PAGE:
: 080-65700750,
info@thegateacademy.com © Copyright reserved. Web: www.thegateacademy.com Page 76 : 080-65700750,
info@thegateacademy.com © Copyright reserved. Web: www.thegateacademy.com Page 77
Quick Refresher Guide Strength of Material Quick Refresher Guide Strength of Material
Slope =−
Maximum Deflection = − + ( − ) =− + ( −
Maximum Deflection = − (3 − ) SL No. 5 Cantilever subjected to uniformly distributed load up to a certain length from free end
w/unit run
SL No. 3: Cantilever subjected to uniformly distributed load.
a ( − )
B
w/unit run A
B
A
Slope = − ( − )
Maximum Bending Moment = − =− where W = (total load on the cantilever) Maximum Deflection = − (3 −4 + )
Maximum Deflection = − B
A
SL No. 4 Cantilever subjected to uniformly distributed load up to a certain length from fixed end
w/unit run
Maximum Deflection = −
THE GATE ACADEMY PVT.LTD. H.O.: #74, Keshava Krupa (third Floor), 30th Cross, 10th Main, Jayanagar 4th Block, Bangalore-11 THE GATE ACADEMY PVT.LTD. H.O.: #74, Keshava Krupa (third Floor), 30th Cross, 10th Main, Jayanagar 4th Block, Bangalore-11
: 080-65700750,
info@thegateacademy.com © Copyright reserved. Web: www.thegateacademy.com Page 78 : 080-65700750,
info@thegateacademy.com © Copyright reserved. Web: www.thegateacademy.com Page 79
Quick Refresher Guide Strength of Material Quick Refresher Guide Strength of Material
SL No.7 Cantilever subjected to linearly varying load up to a certain length SL No.9 Simply supported beam subjected to point load on its span
W
/ run
A B
B
A
Slope =−
/
Slope =−
Maximum Deflection =−
√
Maximum Deflection = −
=
SL No. 8 Simply supported beam subjected to point load at centre.
= −
/ / w/unit run
C
A B
B
A
Slope =−
Maximum Bending Moment = = where W = ( total load on the beam )
= +
Slope =− =−
Maximum Deflection (= )=−
= + =+
THE GATE ACADEMY PVT.LTD. H.O.: #74, Keshava Krupa (third Floor), 30th Cross, 10th Main, Jayanagar 4th Block, Bangalore-11 THE GATE ACADEMY PVT.LTD. H.O.: #74, Keshava Krupa (third Floor), 30th Cross, 10th Main, Jayanagar 4th Block, Bangalore-11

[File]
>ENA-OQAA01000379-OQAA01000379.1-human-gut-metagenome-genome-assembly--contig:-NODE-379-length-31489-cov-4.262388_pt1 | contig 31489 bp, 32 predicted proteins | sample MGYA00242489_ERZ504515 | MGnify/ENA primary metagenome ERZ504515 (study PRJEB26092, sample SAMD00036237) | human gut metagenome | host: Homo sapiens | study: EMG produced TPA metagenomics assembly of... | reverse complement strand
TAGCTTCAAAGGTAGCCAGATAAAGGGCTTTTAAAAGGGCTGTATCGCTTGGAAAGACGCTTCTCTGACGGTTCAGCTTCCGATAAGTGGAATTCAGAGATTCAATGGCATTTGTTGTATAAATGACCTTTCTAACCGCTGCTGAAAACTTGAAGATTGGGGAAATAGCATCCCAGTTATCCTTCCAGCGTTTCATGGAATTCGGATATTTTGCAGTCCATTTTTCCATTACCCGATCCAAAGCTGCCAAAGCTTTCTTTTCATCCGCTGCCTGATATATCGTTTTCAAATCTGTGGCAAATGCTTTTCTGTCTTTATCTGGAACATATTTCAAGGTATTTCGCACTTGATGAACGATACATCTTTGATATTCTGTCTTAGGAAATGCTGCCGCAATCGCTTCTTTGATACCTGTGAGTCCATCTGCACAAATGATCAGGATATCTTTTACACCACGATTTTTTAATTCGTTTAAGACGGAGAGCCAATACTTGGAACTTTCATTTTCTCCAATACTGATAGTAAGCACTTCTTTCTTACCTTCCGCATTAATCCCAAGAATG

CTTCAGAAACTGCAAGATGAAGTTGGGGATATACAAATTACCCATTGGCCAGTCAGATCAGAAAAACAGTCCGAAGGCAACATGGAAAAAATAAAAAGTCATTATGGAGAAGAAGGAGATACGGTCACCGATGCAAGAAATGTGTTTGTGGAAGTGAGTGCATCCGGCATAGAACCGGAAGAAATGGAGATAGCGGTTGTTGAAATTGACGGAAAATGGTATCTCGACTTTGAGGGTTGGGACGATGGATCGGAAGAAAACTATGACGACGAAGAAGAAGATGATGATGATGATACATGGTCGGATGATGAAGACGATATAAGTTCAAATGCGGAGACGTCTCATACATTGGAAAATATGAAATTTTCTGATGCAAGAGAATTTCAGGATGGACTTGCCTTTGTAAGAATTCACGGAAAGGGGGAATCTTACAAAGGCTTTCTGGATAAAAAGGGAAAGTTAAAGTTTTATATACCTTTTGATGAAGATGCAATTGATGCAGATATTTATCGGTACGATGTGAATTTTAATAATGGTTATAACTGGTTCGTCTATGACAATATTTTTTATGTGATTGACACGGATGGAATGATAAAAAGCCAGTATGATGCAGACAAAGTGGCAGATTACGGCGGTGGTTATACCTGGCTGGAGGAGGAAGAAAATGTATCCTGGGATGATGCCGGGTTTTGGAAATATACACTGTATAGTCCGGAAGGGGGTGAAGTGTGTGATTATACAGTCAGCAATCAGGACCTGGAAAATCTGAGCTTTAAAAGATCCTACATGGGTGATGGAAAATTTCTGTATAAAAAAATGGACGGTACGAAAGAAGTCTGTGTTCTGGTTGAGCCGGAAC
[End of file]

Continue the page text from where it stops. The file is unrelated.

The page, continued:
: 080-65700750,
info@thegateacademy.com © Copyright reserved. Web: www.thegateacademy.com Page 80 : 080-65700750,
info@thegateacademy.com © Copyright reserved. Web: www.thegateacademy.com Page 81
Quick Refresher Guide Strength of Material Quick Refresher Guide Strength of Material
B Counter- clockwise +
A
C
Deflection : upwards +
Downward −
Slope = −
= +
∙
Maximum Deflection = −
( at x = 0∙519 from A )
w/unit run
A B
THE GATE ACADEMY PVT.LTD. H.O.: #74, Keshava Krupa (third Floor), 30th Cross, 10th Main, Jayanagar 4th Block, Bangalore-11 THE GATE ACADEMY PVT.LTD. H.O.: #74, Keshava Krupa (third Floor), 30th Cross, 10th Main, Jayanagar 4th Block, Bangalore-11
: 080-65700750,
info@thegateacademy.com © Copyright reserved. Web: www.thegateacademy.com Page 82 : 080-65700750,
info@thegateacademy.com © Copyright reserved. Web: www.thegateacademy.com Page 83
Quick Refresher Guide Strength of Material Quick Refresher Guide Strength of Material
e.g.: x The stress setup at any point in a cross section is one of pure shear or simple shear.
x The longitudinal axis is neutral axis.
x Shaft Transmitting Torque or power. x The shear stress will vary linearly from zero at the centre to maximum at the outer surface
x L beams (any point on periphery)
x Portico beams
x Curved beams
x Close coiled springs.
Torsion formula:
T = =
1. Plane normal sections of shaft remain plane after twisting. In SI system : Power (P) is measured in watts (W)
THE GATE ACADEMY PVT.LTD. H.O.: #74, Keshava Krupa (third Floor), 30th Cross, 10th Main, Jayanagar 4th Block, Bangalore-11 THE GATE ACADEMY PVT.LTD. H.O.: #74, Keshava Krupa (third Floor), 30th Cross, 10th Main, Jayanagar 4th Block, Bangalore-11
: 080-65700750,
info@thegateacademy.com © Copyright reserved. Web: www.thegateacademy.com Page 84 : 080-65700750,
info@thegateacademy.com © Copyright reserved. Web: www.thegateacademy.com Page 85
Quick Refresher Guide Strength of Material Quick Refresher Guide Strength of Material
= where T = Average Torque in kN-m, N in rpm If the Torque ‘T’ is applied at the junction of two shafts and resisting Torque at their remote
ends, the shafts are said to be connected in parallel.
For such a case,
= . . 1 watt = 1 Joule / sec = 1 N. m/sec
x = ;
x T= +
1 metric ‘H.P.’ = 746 watts ≅ 0.75 kW
. ., = =
Metric System = H.P. If both the shafts are of same material
16
( ) = + ( /4) + = ( + + )
2
T ( )
16
= − ( /4) + = ( − + )
2
2 − 16
2 = = = = +
2
Equivalent Torque: It is the twisting moment, which acting along produce the maximum shear